A satellite has given us beautiful chook’s-eye views of NASA’s towering Artemis 1 moon rocket, only a few days earlier than the massive car leaves Earth.
Maxar Technologies’ WorldView-3 satellite snapped two photographs of the Artemis 1 stack on Wednesday (Aug. 25) because it sat on Launch Pad 39B at NASA’s Kennedy Space Center (KSC) in Florida.
“Our first image was collected more directly looking down from the satellite’s orbit toward the KSC,” Maxar representatives wrote in an emailed description of the images on Wednesday.
“The second image (which we call a high off-nadir collection) was collected while the satellite was south of Cuba (nearly 700 miles [1,125 kilometers] southwest of the KSC) and was looking back at a steep angle to the launch pad,” they added.
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The Artemis 1 stack consists of NASA’s Space Launch System (SLS) megarocket and Orion crew capsule, with two stable rocket boosters strapped to both aspect of the SLS. If all goes in keeping with plan, the mission will elevate off on Monday morning (Aug. 29), sending Orion on an uncrewed journey to lunar orbit.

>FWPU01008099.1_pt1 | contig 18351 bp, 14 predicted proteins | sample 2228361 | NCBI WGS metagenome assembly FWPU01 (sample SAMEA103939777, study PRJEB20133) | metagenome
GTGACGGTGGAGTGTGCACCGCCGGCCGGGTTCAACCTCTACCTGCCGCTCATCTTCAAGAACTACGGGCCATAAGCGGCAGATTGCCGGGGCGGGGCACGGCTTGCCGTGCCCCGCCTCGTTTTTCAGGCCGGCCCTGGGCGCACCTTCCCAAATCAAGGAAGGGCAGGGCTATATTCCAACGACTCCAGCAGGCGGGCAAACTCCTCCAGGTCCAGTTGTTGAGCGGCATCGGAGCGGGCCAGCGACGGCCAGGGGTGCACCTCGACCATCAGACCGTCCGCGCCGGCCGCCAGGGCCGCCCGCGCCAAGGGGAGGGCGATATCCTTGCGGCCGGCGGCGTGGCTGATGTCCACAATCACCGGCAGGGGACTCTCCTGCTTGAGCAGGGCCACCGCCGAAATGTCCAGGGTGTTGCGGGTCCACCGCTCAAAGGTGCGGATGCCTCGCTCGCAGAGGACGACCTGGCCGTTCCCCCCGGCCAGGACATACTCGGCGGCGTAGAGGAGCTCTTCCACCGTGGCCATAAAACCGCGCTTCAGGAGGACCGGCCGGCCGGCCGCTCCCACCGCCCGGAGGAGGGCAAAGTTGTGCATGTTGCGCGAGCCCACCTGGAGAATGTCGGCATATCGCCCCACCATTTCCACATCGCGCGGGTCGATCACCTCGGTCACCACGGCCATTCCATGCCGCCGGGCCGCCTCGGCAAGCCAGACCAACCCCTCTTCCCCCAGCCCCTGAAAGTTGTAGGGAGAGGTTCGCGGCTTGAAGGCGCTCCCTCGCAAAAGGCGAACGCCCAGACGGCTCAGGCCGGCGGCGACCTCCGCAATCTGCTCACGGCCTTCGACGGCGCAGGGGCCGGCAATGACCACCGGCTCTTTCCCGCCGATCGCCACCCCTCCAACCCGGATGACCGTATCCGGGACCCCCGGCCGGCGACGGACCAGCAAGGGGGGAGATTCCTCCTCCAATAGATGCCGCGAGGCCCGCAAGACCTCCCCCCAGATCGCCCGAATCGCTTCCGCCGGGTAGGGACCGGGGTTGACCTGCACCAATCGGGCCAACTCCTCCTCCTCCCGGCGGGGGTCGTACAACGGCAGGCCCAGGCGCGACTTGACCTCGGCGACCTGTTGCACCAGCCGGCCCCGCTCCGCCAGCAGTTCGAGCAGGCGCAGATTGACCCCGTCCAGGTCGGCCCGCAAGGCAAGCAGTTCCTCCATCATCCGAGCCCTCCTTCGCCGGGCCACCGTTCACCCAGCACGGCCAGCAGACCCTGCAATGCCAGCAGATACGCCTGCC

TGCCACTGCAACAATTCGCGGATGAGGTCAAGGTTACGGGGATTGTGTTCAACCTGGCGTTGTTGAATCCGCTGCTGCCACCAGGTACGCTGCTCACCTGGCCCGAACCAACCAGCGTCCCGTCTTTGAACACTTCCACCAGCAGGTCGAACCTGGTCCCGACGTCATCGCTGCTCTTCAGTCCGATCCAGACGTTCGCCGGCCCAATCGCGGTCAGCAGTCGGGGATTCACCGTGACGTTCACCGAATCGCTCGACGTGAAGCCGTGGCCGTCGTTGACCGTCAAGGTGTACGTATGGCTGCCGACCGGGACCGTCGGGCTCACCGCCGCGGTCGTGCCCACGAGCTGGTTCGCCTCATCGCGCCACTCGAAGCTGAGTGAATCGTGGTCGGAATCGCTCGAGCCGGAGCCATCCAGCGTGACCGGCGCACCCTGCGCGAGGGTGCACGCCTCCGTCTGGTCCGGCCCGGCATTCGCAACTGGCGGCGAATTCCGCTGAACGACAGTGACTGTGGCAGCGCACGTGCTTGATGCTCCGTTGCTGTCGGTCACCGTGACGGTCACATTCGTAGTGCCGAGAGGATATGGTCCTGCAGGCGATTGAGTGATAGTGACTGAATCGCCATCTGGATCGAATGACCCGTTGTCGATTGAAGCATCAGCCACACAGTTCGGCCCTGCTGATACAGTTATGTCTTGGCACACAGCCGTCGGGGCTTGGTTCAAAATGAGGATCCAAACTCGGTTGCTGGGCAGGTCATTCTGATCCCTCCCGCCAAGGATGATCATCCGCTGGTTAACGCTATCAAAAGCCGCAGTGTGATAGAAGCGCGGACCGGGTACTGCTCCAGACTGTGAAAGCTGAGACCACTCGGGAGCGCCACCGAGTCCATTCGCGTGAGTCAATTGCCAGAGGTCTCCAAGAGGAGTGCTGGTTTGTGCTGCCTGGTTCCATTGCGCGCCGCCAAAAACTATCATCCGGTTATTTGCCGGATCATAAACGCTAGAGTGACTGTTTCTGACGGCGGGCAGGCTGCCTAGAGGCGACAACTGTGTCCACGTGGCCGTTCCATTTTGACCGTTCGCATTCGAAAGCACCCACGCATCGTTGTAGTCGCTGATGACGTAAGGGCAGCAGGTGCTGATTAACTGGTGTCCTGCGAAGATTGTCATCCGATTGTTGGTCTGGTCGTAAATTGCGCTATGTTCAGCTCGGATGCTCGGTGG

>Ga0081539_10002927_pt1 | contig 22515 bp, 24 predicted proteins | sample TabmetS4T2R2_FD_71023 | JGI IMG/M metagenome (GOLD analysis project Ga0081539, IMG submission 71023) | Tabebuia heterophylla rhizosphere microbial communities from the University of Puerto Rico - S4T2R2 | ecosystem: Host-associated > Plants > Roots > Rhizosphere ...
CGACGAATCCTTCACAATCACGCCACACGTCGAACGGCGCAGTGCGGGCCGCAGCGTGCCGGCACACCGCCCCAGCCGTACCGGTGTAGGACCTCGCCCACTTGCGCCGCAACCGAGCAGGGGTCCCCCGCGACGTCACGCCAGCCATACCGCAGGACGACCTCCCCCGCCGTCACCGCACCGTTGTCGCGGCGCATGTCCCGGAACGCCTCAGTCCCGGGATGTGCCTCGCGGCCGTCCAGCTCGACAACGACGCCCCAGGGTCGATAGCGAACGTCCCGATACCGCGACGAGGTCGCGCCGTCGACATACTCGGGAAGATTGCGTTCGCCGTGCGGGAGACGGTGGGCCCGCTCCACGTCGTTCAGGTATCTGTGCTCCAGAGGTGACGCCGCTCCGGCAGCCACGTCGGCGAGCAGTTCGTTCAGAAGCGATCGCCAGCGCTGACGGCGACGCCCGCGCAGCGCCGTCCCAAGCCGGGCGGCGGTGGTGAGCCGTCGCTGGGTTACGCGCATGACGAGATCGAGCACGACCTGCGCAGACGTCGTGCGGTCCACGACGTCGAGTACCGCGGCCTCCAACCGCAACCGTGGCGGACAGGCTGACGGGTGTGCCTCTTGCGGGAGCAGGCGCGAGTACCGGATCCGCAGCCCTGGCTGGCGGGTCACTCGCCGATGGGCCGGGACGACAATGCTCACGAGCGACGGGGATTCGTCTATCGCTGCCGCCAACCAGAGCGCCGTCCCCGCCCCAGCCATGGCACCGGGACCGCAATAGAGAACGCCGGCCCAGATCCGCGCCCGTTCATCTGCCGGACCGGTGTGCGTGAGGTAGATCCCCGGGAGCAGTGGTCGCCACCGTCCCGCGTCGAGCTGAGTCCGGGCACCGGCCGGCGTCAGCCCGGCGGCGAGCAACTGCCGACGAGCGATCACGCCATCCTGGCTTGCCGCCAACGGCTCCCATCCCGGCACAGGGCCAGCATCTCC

As its title suggests, Artemis 1 is the primary mission in NASA’s Artemis program of moon exploration. The 42-day-long flight will mark the first-ever liftoff for the highly effective SLS and the primary journey past Earth orbit for Orion, which circled our planet throughout an uncrewed check flight in 2014.
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If all goes nicely with Artemis 1, Artemis 2 will carry astronauts to lunar orbit in 2024, and Artemis 3 will put boots on the moon close to the south pole in 2025 or 2026.
WorldView-3 launched to Earth orbit in August 2014. Maxar and its prospects use the satellite for quite a lot of functions, together with maintaining tabs on Russia’s ongoing invasion of Ukraine.
Mike Wall is the creator of “Out There (opens in new tab)” (Grand Central Publishing, 2018; illustrated by Karl Tate), a e-book in regards to the seek for alien life. Follow him on Twitter @michaeldwall (opens in new tab). Follow us on Twitter @Spacedotcom (opens in new tab) or on Facebook (opens in new tab).